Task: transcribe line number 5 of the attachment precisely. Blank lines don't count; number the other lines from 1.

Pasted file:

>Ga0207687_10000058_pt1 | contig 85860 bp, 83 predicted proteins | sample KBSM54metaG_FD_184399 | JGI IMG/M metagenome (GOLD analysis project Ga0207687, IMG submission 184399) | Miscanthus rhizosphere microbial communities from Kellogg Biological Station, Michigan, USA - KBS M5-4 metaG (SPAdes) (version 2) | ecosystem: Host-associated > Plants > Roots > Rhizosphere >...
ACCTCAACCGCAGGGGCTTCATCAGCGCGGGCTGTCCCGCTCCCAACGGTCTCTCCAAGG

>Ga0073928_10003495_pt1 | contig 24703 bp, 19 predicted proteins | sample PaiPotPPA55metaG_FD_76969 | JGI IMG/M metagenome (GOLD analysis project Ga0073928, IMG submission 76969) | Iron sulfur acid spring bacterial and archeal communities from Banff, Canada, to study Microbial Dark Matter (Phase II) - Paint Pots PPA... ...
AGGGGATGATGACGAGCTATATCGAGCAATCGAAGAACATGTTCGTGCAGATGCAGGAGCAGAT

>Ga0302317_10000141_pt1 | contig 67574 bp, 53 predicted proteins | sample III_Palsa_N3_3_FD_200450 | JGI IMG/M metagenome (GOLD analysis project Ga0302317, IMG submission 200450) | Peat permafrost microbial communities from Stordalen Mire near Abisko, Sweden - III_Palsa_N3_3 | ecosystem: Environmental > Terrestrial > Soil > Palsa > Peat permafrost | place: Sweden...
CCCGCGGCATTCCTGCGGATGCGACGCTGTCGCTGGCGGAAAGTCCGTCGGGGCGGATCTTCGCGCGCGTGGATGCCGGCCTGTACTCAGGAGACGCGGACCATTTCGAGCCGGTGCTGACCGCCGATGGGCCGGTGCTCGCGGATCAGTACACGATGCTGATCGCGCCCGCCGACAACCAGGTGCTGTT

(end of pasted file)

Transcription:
>Ga0302317_10000141_pt1 | contig 67574 bp, 53 predicted proteins | sample III_Palsa_N3_3_FD_200450 | JGI IMG/M metagenome (GOLD analysis project Ga0302317, IMG submission 200450) | Peat permafrost microbial communities from Stordalen Mire near Abisko, Sweden - III_Palsa_N3_3 | ecosystem: Environmental > Terrestrial > Soil > Palsa > Peat permafrost | place: Sweden...